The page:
Back to School Checklist

25 Jul

school

It’s still summer, but I am already thinking about back-to-school.  Every store you go into, back-to-school supplies are everywhere!  Every year I feel a little overwhelmed trying to make sure I’ve covered everything for back-to-school.  I’ve made a checklist I follow to help me organize my thoughts and everything I need to get my kids ready.  Keep in mind my list is for grade school and middle school aged kids.

Back to School Checklist

  • Physical / Sports Physical.  Every state has different rules on what they require, but make sure you book these in advance so you get them done in time.
  • Dental and eye exam.  Again, every state is different, but many require current dental and eye exams on file for different ages.
  • Backpack.  If you are using a backpack from last year, wash it in the gentle cycle and hang dry it so it’s fresh for the new school year.  Otherwise, make sure you invest in a quality backpack that can handle all their books, lunches, snacks, jackets and gym shoes.
  • School Supplies.  Schools provide a list of needed items – but it’s best to shop early so you get your choice of items.  Sometimes stores run out of certain color binders or certain brands.
  • Gym shoes.  You always need a pair of gym shoes … whether you keep them at school or wear them on gym days, your child will need a pair that fits well.
  • Lunch bags.  I make sure I have two lunch bags for each child.  The reason is that in case they forget it one day at school, there’s always a back-up.
  • Bag tags.  I have personalized bag ID tags for my kids backpacks and sports bags.  They are a great way to label your kids backpacks and sports bags and can serve double duty as luggage tags for Spring Break!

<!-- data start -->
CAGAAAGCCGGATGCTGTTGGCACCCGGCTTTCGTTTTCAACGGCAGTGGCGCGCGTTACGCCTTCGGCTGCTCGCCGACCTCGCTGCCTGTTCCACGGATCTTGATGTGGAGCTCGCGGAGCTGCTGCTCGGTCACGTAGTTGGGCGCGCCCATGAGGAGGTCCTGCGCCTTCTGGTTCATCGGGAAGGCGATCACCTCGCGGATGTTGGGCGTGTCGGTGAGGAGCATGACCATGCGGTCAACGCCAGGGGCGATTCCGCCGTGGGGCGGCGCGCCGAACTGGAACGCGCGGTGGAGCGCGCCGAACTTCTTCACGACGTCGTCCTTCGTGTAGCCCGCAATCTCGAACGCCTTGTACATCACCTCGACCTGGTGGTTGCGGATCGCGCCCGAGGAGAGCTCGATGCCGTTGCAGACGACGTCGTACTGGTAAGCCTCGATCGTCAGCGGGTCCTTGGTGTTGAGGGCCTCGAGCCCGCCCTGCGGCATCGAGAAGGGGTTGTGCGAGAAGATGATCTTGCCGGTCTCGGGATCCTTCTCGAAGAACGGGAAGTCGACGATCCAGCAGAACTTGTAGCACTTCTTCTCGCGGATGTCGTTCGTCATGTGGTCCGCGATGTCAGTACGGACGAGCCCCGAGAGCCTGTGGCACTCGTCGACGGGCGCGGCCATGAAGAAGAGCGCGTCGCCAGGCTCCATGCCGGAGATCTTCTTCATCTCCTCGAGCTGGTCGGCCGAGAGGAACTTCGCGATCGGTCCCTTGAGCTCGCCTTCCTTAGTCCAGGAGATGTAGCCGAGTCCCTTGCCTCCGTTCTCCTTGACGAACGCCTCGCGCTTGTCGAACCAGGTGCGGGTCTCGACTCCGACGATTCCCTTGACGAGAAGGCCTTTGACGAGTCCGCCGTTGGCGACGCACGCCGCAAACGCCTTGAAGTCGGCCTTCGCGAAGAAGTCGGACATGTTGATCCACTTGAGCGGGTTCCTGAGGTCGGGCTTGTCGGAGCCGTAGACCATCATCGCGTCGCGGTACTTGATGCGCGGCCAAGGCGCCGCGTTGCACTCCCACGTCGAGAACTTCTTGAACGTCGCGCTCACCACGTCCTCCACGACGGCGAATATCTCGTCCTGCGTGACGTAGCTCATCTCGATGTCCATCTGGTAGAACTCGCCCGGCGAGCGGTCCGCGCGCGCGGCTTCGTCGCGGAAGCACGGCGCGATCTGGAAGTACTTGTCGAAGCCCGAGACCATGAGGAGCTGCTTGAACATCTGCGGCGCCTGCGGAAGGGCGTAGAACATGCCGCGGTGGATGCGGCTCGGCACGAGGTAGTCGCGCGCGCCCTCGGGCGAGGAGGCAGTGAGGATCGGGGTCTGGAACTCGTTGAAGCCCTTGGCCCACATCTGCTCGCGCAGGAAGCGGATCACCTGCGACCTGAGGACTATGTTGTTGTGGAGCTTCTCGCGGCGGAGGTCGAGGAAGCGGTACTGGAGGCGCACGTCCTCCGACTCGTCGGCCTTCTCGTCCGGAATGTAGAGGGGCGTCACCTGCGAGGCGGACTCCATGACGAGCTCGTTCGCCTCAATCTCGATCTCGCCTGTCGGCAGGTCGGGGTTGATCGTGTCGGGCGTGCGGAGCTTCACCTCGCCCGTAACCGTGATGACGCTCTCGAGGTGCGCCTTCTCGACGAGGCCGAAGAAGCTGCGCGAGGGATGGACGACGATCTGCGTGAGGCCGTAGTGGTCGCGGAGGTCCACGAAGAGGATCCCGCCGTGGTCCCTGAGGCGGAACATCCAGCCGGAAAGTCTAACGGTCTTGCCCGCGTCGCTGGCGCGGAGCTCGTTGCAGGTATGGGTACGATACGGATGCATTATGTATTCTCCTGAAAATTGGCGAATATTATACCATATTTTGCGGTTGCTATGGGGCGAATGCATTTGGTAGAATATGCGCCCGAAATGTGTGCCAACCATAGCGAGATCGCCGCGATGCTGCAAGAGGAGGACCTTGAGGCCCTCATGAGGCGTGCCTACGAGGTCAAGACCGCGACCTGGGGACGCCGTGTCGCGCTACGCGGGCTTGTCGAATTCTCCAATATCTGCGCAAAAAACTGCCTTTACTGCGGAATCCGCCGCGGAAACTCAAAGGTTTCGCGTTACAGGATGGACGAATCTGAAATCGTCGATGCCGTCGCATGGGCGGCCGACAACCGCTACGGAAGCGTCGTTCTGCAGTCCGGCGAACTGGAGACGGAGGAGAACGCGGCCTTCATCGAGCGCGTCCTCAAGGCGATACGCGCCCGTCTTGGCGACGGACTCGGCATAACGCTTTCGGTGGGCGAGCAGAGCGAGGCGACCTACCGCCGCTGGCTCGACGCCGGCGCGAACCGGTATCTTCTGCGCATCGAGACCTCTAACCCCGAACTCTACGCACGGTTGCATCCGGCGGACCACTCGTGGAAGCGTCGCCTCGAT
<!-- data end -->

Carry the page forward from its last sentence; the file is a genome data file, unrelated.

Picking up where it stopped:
• Water bottles.  I give my kids their own personalized water bottles so they can stay hydrated all day.
  • Clothes.  Whether you kids love or loathe clothes shopping, it’s always good idea to get a few new items to freshen up their wardrobe.

What other things would you add to the checklist?  I would love to hear what items are “must have” back-to-school items for your family.

xoxo,

Jennifer

P.S.  One last tip … label everything!

 

 

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Understanding Paper Weight

21 Jul

 

text-weight2Have you ever thought about paper weight and wanted to understand it a little better?  Anyone who understands paper can tell you that whether a note card is thicker or thinner is something that can be a little confusing.

There are two elements that go into determining Paper Weight:

1) The TYPE of paper stock (ex. BOND, TEXT or COVER)
2) The WEIGHT of paper stock (ex. 60 lb, 130 lb, etc.)

Just because an item has a higher weight doesn’t mean it’s thicker.  Here is an example:  A 100 lb. Text stock is actually lighter than 80 lb. Cover stock.

Examples of of paper types are often used:

Bond stocks are often used for note pads.

Text stocks are often used for note pads, Post-It® notes, light-weight note cards, and medium-weight note cards.

Cover stocks are often used for medium-weight note cards, heavy-weight note cards, holiday cards, business cards and invitations.

Board stocks are similar to cover stocks except they are available in much heavier weights. At 60 pt., board stock is extremely rigid and thick, similar to the cover of a hardcover book.

text-weightTo compare paper stocks, view the TYPE and the WEIGHT.
You can see the lightest weight stocks fall under the BOND column and
the heaviest weight stock numbers fall under the COVER column.